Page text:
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— by Julie Sneider, senior associate editor
On Oct. 26, Amtrak President and Chief Executive Officer Joseph Boardman and a panel of transportation experts met at the National Press Club to highlight the need to invest in nationally important rail projects such as the Northeast Corridor (NEC) Gateway, Chicago Gateway and Chicago Region Environmental and Transportation Efficiency (CREATE) program.
Boardman and the panelists met to discuss the nation’s aging infrastructure, railway congestion and the lack of adequate investment to address solutions.
"Persistent underinvestment leads to [rail traffic] congestion — and the lack of investment threatens our national economy," Boardman said.
Joining Boardman at the event last month were Tom Carper, a member of Amtrak's board; Howard Learner, founder of the Environmental Law and Policy Center in Chicago; and Jack Quinn, former chairman of the Railroads Subcommittee of the House Transportation and Infrastructure Committee and current president of Erie Community College. The three also served on the Chicago Gateway Initiative Blue Ribbon Panel, which Boardman appointed last year to examine recurring rail gridlock in Chicago. The task force issued its recommendations last month.
The panelists asserted that nowhere in the United States are rail infrastructure problems worse than in the New York and Chicago regions.
About 750,000 people ride trains each day along the NEC, where Amtrak is the majority owner of the commuter-rail network. One of three jobs in the regions is located within 5 miles of an NEC station, but Amtrak is transporting the heaviest traffic in the corridor’s history on infrastructure that’s so old it’s vulnerable to single points of failure, Boardman said.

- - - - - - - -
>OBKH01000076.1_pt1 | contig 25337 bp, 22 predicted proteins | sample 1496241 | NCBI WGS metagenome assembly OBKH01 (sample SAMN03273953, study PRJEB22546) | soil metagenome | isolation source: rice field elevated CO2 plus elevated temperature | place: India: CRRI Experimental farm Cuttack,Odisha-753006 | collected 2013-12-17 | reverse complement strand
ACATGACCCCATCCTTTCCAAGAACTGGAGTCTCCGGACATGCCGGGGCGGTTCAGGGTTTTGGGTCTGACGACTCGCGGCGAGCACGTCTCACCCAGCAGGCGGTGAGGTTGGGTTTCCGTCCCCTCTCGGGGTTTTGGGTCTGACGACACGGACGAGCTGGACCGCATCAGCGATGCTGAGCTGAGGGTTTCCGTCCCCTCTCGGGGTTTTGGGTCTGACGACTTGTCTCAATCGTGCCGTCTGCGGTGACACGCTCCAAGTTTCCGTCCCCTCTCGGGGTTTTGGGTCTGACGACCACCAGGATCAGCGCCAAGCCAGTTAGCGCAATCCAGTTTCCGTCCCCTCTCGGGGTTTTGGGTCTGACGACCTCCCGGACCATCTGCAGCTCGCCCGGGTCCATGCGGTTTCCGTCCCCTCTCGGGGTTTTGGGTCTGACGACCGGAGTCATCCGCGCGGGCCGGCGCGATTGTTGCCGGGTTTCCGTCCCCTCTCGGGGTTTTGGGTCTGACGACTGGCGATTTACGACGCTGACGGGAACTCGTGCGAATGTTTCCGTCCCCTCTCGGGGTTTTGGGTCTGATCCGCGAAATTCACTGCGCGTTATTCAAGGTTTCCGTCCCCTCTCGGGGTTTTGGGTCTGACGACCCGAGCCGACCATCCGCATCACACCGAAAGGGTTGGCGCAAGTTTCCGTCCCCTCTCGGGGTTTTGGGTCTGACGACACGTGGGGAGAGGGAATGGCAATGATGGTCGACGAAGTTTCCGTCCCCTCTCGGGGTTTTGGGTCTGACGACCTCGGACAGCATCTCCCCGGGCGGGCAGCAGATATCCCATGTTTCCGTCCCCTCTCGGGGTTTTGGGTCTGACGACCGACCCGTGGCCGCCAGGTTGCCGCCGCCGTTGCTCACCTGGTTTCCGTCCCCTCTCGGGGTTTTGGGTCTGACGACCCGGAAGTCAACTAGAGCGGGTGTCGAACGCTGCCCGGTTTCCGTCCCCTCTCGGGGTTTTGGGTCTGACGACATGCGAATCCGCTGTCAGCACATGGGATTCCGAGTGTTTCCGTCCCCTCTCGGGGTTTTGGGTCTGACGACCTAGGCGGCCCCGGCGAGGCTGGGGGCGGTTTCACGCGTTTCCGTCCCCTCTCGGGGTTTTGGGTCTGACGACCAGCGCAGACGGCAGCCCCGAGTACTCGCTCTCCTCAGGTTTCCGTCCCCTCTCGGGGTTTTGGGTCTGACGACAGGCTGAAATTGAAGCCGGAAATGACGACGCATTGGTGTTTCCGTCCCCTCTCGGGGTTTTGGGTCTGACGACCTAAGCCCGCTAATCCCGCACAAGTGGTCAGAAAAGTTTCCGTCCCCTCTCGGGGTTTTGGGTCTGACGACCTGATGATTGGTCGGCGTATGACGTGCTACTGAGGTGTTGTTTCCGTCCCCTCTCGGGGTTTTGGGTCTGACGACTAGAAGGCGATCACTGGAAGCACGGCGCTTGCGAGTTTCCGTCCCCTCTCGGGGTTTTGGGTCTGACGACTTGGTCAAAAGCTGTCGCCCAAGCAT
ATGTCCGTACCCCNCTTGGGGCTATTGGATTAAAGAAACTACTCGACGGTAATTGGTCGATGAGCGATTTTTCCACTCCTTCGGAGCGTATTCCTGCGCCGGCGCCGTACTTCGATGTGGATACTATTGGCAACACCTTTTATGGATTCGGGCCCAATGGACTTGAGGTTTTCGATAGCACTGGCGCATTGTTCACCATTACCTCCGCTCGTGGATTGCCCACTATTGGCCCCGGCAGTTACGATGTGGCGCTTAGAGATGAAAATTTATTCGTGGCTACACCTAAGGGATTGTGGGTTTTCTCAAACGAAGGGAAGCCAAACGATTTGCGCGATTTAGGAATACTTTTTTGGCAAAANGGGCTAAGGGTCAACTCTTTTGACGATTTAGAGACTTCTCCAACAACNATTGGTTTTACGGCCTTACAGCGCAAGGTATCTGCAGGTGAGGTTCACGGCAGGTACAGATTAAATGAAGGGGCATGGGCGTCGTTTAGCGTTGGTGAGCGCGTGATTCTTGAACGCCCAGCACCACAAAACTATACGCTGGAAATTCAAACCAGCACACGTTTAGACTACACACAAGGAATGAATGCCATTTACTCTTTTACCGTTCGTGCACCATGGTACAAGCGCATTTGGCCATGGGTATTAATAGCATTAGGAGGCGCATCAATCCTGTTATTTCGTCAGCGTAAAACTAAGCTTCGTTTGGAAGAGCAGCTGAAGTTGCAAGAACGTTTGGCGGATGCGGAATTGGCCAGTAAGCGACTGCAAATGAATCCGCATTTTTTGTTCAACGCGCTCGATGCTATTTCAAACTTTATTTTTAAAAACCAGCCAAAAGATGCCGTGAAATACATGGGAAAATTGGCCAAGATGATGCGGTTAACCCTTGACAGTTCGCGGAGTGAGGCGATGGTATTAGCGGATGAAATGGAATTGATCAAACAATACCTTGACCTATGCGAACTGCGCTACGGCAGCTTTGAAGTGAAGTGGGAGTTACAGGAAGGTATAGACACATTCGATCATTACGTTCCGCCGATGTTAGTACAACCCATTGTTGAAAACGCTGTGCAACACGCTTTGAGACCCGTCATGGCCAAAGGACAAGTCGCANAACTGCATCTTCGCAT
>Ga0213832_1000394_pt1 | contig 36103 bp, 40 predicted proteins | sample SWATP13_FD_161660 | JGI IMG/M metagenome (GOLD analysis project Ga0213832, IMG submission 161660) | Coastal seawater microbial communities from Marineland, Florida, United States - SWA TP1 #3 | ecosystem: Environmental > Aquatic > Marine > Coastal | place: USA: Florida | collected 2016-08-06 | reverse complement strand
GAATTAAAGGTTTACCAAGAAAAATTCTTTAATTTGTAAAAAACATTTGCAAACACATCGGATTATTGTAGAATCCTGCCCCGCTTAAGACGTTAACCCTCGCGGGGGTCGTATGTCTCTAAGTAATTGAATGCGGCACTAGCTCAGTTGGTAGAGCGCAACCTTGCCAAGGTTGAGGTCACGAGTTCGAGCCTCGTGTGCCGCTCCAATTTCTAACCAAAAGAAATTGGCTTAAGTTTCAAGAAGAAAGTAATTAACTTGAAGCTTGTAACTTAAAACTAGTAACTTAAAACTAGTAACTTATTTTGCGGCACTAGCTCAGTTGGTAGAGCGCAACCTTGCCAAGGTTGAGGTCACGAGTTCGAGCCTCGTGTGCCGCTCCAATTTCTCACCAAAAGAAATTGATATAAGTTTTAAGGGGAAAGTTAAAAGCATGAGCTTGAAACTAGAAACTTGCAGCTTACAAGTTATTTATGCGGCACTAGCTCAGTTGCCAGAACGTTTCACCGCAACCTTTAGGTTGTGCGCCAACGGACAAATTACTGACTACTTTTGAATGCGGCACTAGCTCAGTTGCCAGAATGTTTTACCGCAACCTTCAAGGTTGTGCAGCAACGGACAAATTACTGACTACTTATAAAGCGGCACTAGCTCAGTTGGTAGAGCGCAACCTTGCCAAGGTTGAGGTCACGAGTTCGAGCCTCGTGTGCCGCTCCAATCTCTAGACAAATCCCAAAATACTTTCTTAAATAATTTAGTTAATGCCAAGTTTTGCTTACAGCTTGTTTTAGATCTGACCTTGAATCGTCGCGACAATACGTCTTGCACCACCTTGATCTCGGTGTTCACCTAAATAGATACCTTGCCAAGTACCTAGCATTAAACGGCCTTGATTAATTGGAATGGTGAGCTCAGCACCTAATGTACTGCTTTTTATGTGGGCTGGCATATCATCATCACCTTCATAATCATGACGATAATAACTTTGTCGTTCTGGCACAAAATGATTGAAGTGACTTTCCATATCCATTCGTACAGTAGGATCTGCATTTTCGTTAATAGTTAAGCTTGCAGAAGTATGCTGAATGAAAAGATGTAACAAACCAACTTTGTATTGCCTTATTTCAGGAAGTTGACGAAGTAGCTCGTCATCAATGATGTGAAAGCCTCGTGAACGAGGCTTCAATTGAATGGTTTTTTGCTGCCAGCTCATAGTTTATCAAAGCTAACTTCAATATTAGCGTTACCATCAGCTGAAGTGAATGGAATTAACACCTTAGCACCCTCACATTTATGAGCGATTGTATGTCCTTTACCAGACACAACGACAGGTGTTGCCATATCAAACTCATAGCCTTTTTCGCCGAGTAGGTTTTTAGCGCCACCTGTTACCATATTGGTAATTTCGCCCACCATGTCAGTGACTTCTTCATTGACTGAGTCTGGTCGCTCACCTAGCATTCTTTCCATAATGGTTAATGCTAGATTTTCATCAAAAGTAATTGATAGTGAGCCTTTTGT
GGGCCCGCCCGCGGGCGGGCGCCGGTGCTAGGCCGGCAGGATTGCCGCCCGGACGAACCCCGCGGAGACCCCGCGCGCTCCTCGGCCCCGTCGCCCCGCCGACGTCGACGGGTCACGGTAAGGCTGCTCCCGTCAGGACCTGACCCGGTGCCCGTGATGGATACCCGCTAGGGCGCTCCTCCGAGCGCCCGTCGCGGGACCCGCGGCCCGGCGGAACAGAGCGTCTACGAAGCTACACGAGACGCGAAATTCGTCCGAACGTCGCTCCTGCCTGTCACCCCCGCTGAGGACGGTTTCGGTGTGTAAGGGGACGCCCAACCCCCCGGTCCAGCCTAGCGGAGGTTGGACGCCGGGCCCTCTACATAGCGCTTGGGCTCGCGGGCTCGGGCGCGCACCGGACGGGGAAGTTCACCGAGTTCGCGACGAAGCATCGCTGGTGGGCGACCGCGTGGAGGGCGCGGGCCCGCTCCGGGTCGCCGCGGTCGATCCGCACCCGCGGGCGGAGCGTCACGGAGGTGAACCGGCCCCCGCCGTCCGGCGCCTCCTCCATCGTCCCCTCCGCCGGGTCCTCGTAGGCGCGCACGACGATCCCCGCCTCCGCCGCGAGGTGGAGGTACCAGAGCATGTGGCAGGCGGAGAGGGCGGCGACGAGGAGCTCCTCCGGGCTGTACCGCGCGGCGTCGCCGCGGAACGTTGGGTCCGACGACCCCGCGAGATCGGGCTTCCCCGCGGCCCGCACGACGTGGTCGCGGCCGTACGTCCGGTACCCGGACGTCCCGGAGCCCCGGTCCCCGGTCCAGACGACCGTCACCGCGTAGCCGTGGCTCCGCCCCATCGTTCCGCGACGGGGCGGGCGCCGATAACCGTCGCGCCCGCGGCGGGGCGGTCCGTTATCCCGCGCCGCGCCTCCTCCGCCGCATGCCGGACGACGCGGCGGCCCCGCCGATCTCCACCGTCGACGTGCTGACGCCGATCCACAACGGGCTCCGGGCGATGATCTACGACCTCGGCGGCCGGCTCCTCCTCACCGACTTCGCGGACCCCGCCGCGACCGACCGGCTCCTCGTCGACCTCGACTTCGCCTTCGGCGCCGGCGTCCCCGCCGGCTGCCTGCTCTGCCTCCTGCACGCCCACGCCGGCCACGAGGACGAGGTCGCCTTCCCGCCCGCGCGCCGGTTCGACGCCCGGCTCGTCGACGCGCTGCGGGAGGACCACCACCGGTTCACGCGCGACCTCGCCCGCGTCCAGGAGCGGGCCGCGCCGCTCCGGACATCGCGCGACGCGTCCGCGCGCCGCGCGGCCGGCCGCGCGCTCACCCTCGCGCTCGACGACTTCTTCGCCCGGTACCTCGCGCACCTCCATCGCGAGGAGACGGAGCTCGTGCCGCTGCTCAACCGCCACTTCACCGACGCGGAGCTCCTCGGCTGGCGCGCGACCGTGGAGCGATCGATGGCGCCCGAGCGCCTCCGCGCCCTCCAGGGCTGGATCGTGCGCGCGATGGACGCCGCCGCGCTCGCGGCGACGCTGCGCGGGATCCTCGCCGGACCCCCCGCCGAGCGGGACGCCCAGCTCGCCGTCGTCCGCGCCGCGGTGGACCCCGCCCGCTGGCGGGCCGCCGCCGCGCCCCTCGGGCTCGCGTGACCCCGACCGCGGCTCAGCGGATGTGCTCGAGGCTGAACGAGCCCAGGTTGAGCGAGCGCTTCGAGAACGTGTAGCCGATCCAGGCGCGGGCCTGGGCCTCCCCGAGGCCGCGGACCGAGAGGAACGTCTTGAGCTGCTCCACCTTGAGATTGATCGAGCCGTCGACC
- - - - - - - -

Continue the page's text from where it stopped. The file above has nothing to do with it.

In Chicago, Amtrak shares routes into and out of the city with freight railroads and the commuter railroad Metra, which carries about 83 million passengers a year. The region is considered the most densely packed freight-rail transfer point in the world, handling a third of American rail traffic and 60 percent of intermodal, Carper noted in prepared remarks.
"Railroad congestion [in Chicago] creates an annual economic vulnerability to disruption that runs into the hundreds of billions of dollars, as delayed trains disrupt everything from supply chains to individual travelers on their daily commute," Carper noted.
Although there is no shortage of solutions to the problems, there has been a shortage of funding to implement those solutions. For example, the federal Transportation Investment Generating Economic Recovery (TIGER) program, which is the only federal program that has funded CREATE projects, received a 2015 appropriation of just under $500 million, no more than $125 million of which can be used for one project, said Quinn.
"That's just a fraction of what we need for a single project in Chicago, and less than 1 percent of the projected cost of the Gateway project in New York," he added.
The panelists called for more innovative financing techniques and consistent environmental review requirements across transportation modes.
Specific to Chicago, the Blue Ribbon Panel recommended co-located dispatching among railroads, improved operating practices by Amtrak and other railroads, and funding for priority rail projects that have a national impact.
"This is a fight our country needs to win," Boardman said. "It's time for us to build."